Autumn brings back all my souvenirs. All my feelings resurface with vengence. Bygone polaroids scatter along the path, and I pick them up to skip like rocks. I find myself at meeting ends of the whirlpool. Life changes like seasons do.

I was never separate from home. My roots never shriveled. It was just an illusion I bought into. And besides the point, where the birch grows, the oaks stand tall, and the maples sing, is my home.

The bridge between a noisy summer, gatherings and burnt skin, and a cozy and quite lonely winter. Fall is a good time to reflect, to build your reservoir back up like the mighty maples.

With Love,


Shifting Ground

photo by Sonal Madhok

I was driving around one day and noticed the car in front of me had a sticker on it that read, “Change? How’s that working out for you?”

I don’t know about you, but I think that statement is terrifying. Yes, they are “just words,” but there is truth in that among all the people that fight for change and care so deeply, there are still many who refuse it- who are more than comfortable with the way things are in the world and would prefer them to remain the same for their sake.

My mother is the sweetest lady you’ll ever meet. She’s smart and funny and kind. All she ever does it go out of her way to make sure everyone is happy and feels cared for. She meets every person with so much love and gives away more than enough without any need for reciprocation. She deserves the world. 

I’d assume that most of you, reading this, feel the same way about your mother or at least someone you love. But despite my mother being a human being like the rest of yours, her Puerto Rican complexion means something different to the world. 

While there have been a lot of kind people along the way, there have also been a lot of people who are not so kind…

My mom has been parking on the opposite side of our street for the past year we’ve lived here. There has never been a problem, but a few weeks ago, she found a note on her car saying that that was illegal, and that they would call the police if she didn’t move. There were no signs or indicators noting that this was unlawful. In confusion, she called the local police department to check and see if it was okay for her to park there. She kept them on the phone and made them double-check. To which they replied, it was entirely legal for her to do so. She continued to park there. 

The next night, at 10 pm, there was a knock on our door. It was the Chief of Police. He ordered her to move her car because it was illegal, and she was blocking the intersection. When she replied that she had called the previous day, he said it was a “new rule” and proceeded to place police orders specifically in the area she was parked.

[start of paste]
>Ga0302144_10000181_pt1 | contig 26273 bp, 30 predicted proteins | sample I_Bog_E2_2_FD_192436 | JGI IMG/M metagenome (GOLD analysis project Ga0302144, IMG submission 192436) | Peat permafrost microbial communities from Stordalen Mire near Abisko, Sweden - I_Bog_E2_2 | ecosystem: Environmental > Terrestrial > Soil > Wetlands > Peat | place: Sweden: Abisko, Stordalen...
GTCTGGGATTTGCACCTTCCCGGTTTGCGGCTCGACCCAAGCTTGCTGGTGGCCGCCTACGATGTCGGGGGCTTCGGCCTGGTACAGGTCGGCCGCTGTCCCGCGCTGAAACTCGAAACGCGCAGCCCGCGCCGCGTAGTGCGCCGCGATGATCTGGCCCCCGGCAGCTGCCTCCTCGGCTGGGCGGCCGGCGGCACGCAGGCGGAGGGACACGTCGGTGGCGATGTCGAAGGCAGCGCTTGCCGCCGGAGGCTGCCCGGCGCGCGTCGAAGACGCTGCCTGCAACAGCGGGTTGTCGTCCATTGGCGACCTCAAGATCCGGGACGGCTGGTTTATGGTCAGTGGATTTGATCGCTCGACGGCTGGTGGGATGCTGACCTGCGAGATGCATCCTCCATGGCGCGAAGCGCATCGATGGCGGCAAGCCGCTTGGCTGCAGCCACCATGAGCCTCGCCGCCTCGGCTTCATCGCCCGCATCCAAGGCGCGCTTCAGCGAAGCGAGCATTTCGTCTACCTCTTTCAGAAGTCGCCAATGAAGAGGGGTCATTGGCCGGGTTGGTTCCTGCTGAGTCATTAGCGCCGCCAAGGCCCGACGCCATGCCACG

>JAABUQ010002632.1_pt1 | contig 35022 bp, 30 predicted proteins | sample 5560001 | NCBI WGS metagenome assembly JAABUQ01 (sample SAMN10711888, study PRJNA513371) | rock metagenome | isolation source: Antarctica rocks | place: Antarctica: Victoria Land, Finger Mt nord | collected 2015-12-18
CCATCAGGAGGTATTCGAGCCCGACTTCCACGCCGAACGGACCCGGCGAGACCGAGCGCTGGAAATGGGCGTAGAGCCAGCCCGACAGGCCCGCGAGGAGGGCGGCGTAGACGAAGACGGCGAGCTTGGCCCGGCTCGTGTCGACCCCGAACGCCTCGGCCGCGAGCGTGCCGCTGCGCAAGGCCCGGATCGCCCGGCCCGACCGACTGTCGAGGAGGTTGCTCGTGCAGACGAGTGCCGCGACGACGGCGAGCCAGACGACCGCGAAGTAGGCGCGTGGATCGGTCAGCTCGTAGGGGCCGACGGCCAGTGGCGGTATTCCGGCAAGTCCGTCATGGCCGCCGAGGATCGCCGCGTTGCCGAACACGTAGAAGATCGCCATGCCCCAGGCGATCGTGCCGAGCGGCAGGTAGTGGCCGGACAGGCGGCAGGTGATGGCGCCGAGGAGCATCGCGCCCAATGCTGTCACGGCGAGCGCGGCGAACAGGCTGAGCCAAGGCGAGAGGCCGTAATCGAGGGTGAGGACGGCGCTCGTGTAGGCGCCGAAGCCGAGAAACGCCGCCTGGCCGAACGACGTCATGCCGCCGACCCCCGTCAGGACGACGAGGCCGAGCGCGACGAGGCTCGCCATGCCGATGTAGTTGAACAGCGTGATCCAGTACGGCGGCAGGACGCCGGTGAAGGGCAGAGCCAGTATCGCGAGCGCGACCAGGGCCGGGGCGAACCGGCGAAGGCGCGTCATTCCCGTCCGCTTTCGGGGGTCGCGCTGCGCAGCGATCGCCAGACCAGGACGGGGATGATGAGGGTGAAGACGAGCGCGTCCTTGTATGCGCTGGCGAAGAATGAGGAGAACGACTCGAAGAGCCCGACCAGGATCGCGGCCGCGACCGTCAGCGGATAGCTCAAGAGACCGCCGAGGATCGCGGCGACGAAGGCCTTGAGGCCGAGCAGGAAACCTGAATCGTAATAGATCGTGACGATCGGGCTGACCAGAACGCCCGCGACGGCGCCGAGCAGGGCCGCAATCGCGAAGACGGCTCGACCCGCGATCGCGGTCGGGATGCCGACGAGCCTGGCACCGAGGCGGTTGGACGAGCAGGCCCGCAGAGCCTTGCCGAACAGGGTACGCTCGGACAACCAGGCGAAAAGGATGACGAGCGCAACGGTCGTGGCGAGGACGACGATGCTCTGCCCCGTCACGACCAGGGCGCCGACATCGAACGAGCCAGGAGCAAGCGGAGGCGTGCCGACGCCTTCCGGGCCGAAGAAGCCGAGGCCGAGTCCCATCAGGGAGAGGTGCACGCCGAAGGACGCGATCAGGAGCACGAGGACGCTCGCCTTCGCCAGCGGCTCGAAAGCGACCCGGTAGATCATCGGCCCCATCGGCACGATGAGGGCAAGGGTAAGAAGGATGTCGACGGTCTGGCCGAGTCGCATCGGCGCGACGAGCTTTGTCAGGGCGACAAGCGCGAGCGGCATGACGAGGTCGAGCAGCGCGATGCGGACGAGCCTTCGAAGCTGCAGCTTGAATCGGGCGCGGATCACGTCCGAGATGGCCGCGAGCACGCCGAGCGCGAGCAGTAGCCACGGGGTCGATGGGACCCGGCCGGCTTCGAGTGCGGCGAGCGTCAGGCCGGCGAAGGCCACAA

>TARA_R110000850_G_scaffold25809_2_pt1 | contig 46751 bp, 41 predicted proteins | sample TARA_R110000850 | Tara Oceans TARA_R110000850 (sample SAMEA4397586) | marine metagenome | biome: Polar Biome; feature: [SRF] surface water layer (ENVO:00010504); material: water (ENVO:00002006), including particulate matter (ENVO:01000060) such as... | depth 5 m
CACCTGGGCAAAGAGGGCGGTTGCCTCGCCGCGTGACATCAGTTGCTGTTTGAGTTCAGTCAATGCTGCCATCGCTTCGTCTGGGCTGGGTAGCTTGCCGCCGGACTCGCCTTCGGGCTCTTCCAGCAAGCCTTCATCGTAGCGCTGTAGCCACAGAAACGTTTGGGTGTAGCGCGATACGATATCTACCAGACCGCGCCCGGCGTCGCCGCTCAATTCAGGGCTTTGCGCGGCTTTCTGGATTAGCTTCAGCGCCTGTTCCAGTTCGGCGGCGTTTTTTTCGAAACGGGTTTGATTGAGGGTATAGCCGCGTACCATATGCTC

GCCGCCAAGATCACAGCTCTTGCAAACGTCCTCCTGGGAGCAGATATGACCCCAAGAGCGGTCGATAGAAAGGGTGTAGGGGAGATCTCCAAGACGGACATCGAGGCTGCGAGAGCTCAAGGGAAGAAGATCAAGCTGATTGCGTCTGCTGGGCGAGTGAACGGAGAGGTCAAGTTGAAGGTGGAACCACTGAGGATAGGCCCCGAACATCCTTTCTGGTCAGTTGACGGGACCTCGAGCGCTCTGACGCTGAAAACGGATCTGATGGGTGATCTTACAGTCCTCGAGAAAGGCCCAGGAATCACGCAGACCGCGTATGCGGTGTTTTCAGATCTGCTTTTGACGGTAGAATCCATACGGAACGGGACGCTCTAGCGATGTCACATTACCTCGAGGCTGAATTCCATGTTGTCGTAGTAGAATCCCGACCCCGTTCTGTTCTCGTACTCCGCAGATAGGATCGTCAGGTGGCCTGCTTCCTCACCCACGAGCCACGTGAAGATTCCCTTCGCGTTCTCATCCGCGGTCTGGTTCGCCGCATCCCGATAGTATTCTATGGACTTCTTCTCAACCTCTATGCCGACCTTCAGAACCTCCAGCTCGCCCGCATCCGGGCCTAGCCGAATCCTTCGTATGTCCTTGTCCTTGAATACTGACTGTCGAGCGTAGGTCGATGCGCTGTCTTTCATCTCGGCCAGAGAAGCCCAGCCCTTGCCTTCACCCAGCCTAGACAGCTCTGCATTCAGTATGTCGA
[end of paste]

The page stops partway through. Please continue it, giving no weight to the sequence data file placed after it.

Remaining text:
My mom minds her own business, so I wonder a lot about why her “improperly placed” vehicle bothered our neighbor and why he sat in bed at 10 o’clock in the evening, dialing the police to have them come over here.

Aside from this, there have been many other instances on our block, and in my mother’s life, where this behavior has occurred and where she has felt uncomfortable, unsafe, and frustrated. For example, yesterday, my mother was walking our dog past a construction area nearby, where a police officer was posted up. As she passed, he proceeded to follow her as she walked until she got back home. Then, later that day, another police officer passed by, watching as she cleaned her car.  

Regardless of if you think any of this behavior was racially motivated. Regardless of if you think it’s not a big deal. This is NOT okay. And frankly, it’s fucking scary. 

What’s most painful about these situations is the fact that it’s so simple that nothing can really be said about it. “How can you prove that she really didn’t do something wrong?” “Are you sure they were following her?”

If you have ever loved someone or something, then you know the feeling that when they’re hurting, it hurts you. You just want to protect them, but you never have control over fate. Everyone has to go out in the world, but not everyone has a nice, white bubble to float around in- and that’s not discrediting the problems of others. I sometimes worry when I leave the house that something bad will happen, and I won’t get home in time. Or that the weird looks she gets when she goes for a walk will turn into something more grim. Although my mom doesn’t do things that would get her in some kind of trouble, I fear that she will be. 

I didn’t always recognize how different my mother’s reality was from mine because I have white skin- how I benefit from the white supremacist society we live in. Hell, I grew up in a predominantly white neighborhood. Not only was it rare to see diversity in my friend group, in my school, or in my town, but I don’t even remember conversations about racism coming up unless it was a topic of the past. I didn’t want to believe that people could be subtly racist, especially to my own mother. 

There is an unfair, disgusting, and horrifying abuse of power within our system. It was built long before our generation opened its eyes to this planet. Not only is it deeply embedded in the police force and the government, but also the people. Whether or not you want to believe it and as ugly and painful as it is, it’s in all of us. This is your battle. I know that these instances don’t happen in most people’s lives. And I know that because of this, it makes it really hard to think about, believe, and to stick with the change. You may have never seen it or realized it or even thought that maybe your own words or actions carry enough weight to really hurt someone else.